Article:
HealthRight’s Human Rights Clinic referenced in STAT magazine article on role of mental health providers in asylum process
“To stay in the United States, asylum-seekers need to prove that they are at risk of persecution in their home countries. But often they have little evidence to back them up. The paper trails from their past lives — such as hospital or police records — are often inaccessible. If they were tortured in a secret government prison or persecuted by the police, that kind of official record may not exist at all.
Instead, what remain are the stories that migrants tell, and whatever marks those experiences have left on their bodies and minds. So these cases depend on doctors and psychologists who can translate scars and symptoms into evidence — and who can tell when a person’s ability to testify may have been altered by trauma.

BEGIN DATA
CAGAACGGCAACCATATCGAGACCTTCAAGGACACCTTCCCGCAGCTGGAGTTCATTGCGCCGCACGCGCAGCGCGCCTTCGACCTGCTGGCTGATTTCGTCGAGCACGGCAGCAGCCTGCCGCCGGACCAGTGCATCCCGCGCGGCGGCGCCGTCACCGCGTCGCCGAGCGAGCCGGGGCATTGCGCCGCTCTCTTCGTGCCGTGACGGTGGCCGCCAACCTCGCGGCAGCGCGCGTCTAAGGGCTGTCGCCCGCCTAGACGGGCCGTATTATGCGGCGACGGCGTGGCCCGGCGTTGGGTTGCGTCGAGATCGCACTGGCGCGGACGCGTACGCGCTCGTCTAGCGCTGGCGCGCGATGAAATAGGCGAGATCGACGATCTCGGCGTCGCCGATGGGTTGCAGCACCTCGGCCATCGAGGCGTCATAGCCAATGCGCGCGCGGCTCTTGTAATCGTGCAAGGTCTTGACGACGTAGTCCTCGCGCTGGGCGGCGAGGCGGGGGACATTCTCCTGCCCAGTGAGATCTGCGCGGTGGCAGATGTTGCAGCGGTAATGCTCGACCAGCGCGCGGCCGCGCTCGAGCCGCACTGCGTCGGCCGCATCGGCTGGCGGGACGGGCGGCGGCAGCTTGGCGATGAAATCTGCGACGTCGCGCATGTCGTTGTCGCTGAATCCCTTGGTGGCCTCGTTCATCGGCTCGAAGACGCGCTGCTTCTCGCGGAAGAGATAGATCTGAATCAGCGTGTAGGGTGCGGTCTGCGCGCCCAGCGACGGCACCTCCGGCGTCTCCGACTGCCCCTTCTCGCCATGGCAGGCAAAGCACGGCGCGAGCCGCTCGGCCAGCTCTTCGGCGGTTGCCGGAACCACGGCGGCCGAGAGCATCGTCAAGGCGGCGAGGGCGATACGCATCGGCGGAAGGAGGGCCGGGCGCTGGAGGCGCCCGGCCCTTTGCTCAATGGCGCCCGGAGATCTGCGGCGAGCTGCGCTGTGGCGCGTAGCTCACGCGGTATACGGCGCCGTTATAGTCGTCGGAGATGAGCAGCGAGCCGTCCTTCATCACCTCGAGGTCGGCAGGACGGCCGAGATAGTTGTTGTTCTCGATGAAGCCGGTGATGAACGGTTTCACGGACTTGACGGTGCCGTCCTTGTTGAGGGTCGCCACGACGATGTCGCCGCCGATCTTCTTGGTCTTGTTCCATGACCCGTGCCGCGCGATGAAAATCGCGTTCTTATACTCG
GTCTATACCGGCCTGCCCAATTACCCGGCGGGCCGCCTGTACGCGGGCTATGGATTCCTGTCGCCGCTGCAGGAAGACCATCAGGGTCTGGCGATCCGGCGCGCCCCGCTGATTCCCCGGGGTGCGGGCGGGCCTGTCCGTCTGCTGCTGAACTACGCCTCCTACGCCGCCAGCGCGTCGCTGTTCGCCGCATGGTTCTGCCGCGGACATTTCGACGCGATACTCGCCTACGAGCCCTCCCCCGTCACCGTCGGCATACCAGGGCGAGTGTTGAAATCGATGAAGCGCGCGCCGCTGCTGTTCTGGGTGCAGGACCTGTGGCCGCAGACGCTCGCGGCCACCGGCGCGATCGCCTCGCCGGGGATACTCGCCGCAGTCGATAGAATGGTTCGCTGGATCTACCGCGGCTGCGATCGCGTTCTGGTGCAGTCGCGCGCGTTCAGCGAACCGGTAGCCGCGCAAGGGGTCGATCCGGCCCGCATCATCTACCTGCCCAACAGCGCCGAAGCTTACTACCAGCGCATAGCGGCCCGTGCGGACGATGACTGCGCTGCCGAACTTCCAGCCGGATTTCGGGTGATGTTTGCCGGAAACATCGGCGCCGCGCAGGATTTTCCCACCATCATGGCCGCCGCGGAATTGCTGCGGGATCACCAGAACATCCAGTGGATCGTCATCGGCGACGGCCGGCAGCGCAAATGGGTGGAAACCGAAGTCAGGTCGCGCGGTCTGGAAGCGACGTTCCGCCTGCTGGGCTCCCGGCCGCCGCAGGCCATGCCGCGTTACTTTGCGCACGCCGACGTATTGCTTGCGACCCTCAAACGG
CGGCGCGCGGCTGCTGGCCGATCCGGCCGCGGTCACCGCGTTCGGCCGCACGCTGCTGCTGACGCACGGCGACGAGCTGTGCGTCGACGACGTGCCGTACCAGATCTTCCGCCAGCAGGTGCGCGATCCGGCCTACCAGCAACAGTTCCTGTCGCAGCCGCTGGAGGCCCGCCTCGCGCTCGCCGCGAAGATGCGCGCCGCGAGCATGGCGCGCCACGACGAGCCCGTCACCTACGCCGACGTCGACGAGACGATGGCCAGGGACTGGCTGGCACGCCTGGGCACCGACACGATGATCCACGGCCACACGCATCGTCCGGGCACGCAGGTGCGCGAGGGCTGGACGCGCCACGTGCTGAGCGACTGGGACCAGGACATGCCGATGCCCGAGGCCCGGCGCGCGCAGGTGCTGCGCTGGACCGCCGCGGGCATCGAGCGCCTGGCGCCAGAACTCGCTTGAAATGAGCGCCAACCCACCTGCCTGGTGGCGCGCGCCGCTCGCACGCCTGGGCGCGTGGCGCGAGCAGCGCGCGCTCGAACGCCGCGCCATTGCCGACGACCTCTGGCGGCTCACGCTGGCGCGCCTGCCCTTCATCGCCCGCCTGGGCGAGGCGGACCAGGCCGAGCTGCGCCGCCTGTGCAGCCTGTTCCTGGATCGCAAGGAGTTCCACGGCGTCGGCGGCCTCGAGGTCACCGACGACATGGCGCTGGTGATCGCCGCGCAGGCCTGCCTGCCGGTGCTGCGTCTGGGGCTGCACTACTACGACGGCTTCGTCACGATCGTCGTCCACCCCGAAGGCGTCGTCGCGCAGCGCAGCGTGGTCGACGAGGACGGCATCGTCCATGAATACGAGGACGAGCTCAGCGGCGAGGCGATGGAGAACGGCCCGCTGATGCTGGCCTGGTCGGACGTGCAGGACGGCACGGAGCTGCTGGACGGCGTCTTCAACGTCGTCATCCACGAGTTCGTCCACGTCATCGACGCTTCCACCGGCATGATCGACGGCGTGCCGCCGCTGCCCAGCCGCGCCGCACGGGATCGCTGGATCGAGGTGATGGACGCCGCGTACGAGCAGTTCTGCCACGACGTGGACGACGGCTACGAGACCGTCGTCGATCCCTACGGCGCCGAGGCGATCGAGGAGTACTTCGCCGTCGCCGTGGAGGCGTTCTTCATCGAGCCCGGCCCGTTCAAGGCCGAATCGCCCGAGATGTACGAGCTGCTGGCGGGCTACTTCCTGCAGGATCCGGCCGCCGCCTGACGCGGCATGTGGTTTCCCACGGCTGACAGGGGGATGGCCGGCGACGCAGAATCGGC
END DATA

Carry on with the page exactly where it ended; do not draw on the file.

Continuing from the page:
That means that many asylum-seekers depend on a network of clinician volunteers, trained by nonprofits such as Physicians for Human Rights and HealthRight International.”
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